Three Sisters appealed to me on so many levels. It is described as a ‘warm and tender tale of three sisters growing up in the countryside near Athens before the Second World War’. The girls – ‘flirtatious, hot-headed Maria, beautiful but distant Infanta and dreamy and rebellious Katerina’ – live in a ‘ramshackle old house’ in Kifissia, with their divorced mother, Anna, their Aunt Theresa, and their loving grandfather. In the novel, Liberaki follows the sisters over the course of three summers, as they ‘share and keep secrets, fall in and out of love, try to understand the strange ways of adults and decide what kind of women they hope to become.’
Sixteen-year-old Katerina, the youngest of the three, is our narrator almost entirely throughout. Liberaki, whom I must admit that I know next to nothing about as an individual, used herself as a model for the young protagonist. Katerina’s interests are the same as many of the preoccupations of teenage girls today: her current appearance, and wondering how she will look as an adult, fill much of her time. She tells us: ‘I would sit and stare [into the mirror], completely absorbed in myself. It was as if nothing existed in the world besides myself and my reflection.’
Katerina is a true romantic; later, she recalls: ‘I’m not like Maria… I wouldn’t let a boy touch me just to pass the time. Maybe I’ll find someone who will watch the daisies blooming in the field with me, who will cut me a branch of the first autumn berries and bring it to me with the leaves still damp. Or maybe I’ll set out to see the world alone.’ Like many teenage girls, she does have uncontrolled outbursts from time to time, but she was a character whom I felt immediately drawn to. We learnt much more about her than her sisters, four and two years her senior. I loved the forays which Liberaki gave into her innermost thoughts and feelings; for instance: ‘Something is brewing inside me that I don’t understand. It fills me with joy and agony. I only feel better if I sing or draw many circles one inside the other, or four-leafed clovers.’
Katerina has a real awareness to herself, which grows from one summer to the next. During the second summer, she recollects: ‘How I wanted to go back, take off my clothes, and fall into bed. In my room I know how the light slipped through the shutters and played on the opposite wall each morning and how high the ceiling was and what cracks there were, cracks that looked like faces and a thousand other things.’ The existential quality of the novel, in which Katerina writes about the depths of herself – for instance, when she muses ‘How did anyone decide to travel around the world? I am already so nostalgic for the places and things that I see every day’ – has been wonderfully executed. Liberaki intimately knows her protagonist; she writes as though from memories of her own self.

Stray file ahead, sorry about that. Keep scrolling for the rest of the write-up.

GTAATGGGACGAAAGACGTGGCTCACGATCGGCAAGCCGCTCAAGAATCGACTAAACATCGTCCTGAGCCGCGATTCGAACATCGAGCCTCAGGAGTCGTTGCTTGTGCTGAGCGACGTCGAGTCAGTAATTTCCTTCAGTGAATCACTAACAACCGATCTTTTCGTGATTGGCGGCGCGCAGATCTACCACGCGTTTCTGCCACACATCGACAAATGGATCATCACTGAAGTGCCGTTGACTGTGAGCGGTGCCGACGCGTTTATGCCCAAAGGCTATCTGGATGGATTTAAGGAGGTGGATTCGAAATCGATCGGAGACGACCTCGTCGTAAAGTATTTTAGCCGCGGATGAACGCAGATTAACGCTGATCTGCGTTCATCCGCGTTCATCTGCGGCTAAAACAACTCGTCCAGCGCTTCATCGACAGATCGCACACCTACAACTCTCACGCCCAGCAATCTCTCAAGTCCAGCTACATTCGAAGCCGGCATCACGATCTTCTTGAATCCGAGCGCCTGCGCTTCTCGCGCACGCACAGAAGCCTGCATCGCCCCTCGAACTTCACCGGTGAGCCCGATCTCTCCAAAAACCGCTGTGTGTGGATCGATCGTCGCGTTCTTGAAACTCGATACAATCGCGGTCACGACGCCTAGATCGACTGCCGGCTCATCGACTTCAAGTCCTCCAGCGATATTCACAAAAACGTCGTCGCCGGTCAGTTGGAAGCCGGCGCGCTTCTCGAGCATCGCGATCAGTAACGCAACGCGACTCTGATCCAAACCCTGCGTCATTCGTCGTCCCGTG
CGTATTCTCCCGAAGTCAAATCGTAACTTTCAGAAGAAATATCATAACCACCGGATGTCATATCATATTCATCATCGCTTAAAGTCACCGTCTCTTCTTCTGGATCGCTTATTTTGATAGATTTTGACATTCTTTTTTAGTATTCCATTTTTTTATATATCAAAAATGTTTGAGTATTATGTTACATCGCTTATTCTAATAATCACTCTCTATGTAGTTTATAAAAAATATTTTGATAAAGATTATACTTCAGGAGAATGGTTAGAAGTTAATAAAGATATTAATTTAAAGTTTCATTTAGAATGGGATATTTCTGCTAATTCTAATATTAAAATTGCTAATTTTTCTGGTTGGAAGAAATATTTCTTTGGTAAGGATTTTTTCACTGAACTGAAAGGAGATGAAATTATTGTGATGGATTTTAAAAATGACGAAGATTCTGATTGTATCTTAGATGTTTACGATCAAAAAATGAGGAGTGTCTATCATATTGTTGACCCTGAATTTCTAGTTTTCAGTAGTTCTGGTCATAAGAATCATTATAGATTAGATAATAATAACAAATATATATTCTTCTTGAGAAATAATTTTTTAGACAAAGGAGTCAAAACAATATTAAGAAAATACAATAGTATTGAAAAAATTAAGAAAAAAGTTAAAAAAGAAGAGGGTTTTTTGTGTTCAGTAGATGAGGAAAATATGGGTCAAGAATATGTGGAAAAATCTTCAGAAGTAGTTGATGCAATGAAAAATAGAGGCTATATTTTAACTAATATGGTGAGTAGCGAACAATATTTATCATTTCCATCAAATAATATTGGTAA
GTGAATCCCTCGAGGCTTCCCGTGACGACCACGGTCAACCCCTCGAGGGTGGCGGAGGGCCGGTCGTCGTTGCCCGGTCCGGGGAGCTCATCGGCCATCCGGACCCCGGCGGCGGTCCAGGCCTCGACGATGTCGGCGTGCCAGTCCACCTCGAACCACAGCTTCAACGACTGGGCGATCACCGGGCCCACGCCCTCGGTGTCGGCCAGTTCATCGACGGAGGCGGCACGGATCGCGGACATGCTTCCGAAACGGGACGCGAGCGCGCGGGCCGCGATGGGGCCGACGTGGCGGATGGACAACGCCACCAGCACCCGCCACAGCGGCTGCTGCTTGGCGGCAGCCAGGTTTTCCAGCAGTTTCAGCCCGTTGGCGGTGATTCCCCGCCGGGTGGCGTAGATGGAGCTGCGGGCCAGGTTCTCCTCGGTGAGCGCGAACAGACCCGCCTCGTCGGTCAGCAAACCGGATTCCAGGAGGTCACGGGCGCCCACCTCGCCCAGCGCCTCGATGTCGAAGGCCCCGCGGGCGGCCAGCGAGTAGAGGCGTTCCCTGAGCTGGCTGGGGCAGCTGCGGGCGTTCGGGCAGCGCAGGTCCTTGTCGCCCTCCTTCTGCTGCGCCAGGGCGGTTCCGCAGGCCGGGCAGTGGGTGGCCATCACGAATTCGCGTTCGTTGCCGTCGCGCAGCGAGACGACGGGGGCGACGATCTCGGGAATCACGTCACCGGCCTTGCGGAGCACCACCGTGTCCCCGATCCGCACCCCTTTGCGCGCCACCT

In her introduction to the volume, Polly Samson compares Three Summers to Dodie Smith’s beautiful novel, I Capture the Castle. She writes that ‘the prose is as languid as the long, sighing summers of adolescence it describes’. I agree completely. The scenes which Liberaki has created are often exquisite, with their sumptuous and visceral descriptions. Katerina is highly observant, particularly with regard to the natural world, and her place within it. Right at the novel’s beginning, for instance, Katerina tells us: ‘I would climb up into the walnut tree and make daisy chains and bracelets from horsehair. Then I would wear them and look for my reflection in the well. But never succeeded since the sun at that hour hit the water’s surface, making it glimmer like a piece of hot, melted gold, blinding me.’
Three Summers is immediately immersive. We learn such striking details about the family, such as their wild Polish grandmother, adored by Katerina from afar, who ran away from the family with a musician when her daughters, Anna and Theresa, were very young. The family dynamic has been so well thought through, as have the plot arcs which fill this coming-of-age story. I enjoyed the position of retrospect from which Katerina tells much of the story, and it certainly swept me along from beginning to end.
There is an almost otherworldly feel which fills Three Summers at points, and the whole is beguiling, and quite charming. Seeing the world before the war through Katerina’s eyes is a wonderful experience, and one which I would highly recommend. Three Summers is one to really savour.